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ridge

Pronunciation: /rɪdʒ/

Translation of ridge in Spanish:

noun/nombre

  • 1.1 (in plowed field) caballón (masculine); (on wall) resalto (masculine), protuberancia (feminine)
    Example sentences
    • While the ventral face of the centrum generally is covered with an undulating pattern of faint ridges, the lateral surfaces are more or less smooth.
    • The varnish smoothes out the gaps and ridges on the surface of the teeth and prevents the build-up of plaque, which causes decay.
    • Using pipe insulation, carpet padding and polyurethane fill, he has raised ridges and mounds within his paint surfaces.
    1.2 (of hills) cadena (feminine); (hilltop) cresta (feminine); (on ocean floor) arrecife (masculine)
    Example sentences
    • Midweek, Stefan's group will visit the villages of Magura and Pestera, where houses are built along the mountain ridges which flank deep ravines and valleys.
    • Venus has a complex surface, with plains, mountains, volcanoes, ridges, rift valleys, and a few impact craters.
    • With its river beds, attractive hill ridges and stunning mountains, it provides city dwellers access to nature right on their doorstep.
    1.3 (on roof) caballete (masculine)
    Example sentences
    • The continuous surface helped by removing the requirement for distinctions between wall and roof, eliminating all need for ridges, eaves and even changes of plane.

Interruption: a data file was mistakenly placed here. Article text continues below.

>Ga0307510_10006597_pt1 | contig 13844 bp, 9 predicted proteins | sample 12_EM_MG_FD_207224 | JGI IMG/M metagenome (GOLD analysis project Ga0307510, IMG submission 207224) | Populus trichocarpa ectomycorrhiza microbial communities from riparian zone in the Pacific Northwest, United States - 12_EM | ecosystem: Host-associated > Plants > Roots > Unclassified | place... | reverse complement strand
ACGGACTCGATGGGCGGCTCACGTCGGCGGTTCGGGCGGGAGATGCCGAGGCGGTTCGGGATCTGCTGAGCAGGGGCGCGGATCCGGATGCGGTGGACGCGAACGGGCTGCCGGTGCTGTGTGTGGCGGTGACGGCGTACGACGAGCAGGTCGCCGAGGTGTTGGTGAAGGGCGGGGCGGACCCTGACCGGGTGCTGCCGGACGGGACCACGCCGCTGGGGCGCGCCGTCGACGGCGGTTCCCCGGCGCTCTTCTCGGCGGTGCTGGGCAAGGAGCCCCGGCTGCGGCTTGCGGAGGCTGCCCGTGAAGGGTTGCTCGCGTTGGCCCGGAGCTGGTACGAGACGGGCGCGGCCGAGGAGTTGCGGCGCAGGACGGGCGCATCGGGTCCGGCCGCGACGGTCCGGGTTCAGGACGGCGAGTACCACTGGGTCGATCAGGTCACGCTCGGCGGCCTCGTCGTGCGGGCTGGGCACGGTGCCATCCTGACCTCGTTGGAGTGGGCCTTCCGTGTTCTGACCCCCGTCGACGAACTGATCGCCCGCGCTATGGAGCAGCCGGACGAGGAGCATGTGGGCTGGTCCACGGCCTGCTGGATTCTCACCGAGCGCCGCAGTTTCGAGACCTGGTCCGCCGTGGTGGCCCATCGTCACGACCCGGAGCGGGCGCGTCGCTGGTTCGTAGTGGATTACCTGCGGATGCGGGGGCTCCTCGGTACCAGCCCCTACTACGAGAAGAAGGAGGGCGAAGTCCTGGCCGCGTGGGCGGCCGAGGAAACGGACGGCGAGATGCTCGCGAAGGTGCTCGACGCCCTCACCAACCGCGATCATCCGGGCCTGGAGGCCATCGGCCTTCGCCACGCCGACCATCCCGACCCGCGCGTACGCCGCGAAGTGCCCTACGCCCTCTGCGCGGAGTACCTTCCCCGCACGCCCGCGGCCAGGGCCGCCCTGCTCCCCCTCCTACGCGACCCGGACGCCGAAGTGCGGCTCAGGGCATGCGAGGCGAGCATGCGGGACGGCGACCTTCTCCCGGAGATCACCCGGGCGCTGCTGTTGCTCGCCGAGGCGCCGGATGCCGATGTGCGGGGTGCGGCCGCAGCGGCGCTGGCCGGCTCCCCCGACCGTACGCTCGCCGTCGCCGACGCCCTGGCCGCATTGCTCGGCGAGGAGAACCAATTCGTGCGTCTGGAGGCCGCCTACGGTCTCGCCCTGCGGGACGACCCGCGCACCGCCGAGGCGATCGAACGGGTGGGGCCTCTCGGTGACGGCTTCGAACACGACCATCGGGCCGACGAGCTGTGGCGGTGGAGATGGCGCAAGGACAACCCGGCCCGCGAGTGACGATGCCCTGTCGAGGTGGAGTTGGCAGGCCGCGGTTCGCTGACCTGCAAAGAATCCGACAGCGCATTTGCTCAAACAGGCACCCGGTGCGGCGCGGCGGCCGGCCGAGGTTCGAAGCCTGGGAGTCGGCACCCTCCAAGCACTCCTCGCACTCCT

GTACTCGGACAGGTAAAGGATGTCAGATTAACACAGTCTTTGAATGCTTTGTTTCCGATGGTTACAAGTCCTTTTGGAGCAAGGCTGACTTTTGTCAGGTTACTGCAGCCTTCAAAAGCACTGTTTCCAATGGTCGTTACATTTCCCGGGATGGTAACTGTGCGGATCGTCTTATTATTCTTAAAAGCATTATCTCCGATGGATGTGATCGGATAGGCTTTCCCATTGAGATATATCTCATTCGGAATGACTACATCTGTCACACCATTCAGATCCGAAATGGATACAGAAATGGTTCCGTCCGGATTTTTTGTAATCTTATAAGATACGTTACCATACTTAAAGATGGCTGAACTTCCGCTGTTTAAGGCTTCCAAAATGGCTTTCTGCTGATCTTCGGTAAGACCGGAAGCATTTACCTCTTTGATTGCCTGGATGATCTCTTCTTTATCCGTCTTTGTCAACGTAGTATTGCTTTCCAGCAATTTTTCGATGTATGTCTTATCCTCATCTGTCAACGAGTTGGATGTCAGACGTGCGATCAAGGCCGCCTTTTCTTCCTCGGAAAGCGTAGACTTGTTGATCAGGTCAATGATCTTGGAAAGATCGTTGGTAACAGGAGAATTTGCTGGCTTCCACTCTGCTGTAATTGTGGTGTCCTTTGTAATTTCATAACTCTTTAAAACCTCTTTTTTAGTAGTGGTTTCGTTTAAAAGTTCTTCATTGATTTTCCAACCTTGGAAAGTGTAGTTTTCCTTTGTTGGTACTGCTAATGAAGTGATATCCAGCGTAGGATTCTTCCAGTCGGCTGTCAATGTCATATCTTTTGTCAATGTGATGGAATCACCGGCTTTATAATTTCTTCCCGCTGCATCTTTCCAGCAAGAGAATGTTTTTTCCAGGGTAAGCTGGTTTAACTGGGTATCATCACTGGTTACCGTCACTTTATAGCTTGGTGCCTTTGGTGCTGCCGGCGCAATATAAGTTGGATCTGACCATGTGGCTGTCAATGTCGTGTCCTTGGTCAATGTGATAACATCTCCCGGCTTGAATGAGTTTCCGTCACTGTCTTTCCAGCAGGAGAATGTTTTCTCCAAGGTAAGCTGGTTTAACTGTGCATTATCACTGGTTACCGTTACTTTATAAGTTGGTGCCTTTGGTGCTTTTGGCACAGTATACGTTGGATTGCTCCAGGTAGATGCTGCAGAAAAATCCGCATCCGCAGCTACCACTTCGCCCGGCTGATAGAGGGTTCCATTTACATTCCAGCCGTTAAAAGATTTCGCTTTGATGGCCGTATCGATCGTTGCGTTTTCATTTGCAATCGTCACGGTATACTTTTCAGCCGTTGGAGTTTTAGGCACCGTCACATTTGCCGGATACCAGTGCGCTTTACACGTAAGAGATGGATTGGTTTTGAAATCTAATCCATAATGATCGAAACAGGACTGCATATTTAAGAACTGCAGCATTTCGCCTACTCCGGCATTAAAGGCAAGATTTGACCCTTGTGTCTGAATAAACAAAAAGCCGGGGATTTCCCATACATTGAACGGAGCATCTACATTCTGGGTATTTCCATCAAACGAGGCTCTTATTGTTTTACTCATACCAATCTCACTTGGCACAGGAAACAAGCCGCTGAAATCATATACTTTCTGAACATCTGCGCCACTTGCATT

• The ridge of the upper-floor ceiling is offset from the central ridge of the gable roof above.
    • Roof ridges had to be carefully supported in their original positions to retain the roof's authentic curvature.
    1.4 [Meteorol] a ridge of high pressure un sistema de altas presiones

transitive verb/verbo transitivo

  • [ground] acaballonar

Definition of ridge in:

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Cultural fact of the day

The language of the Basque Country and Navarre is euskera, spoken by around 750,000 people; in Spanish vasco or vascuence. It is also spelled euskara. Basque is unrelated to the Indo-European languages and its origins are unclear. Like Spain's other regional languages, Basque was banned under Franco. With the return of democracy, it became an official language alongside Spanish, in the regions where it is spoken. It is a compulsory school subject and is required for many official and administrative posts in the Basque Country. There is Basque language television and radio and a considerable number of books are published in Basque. See also lenguas cooficiales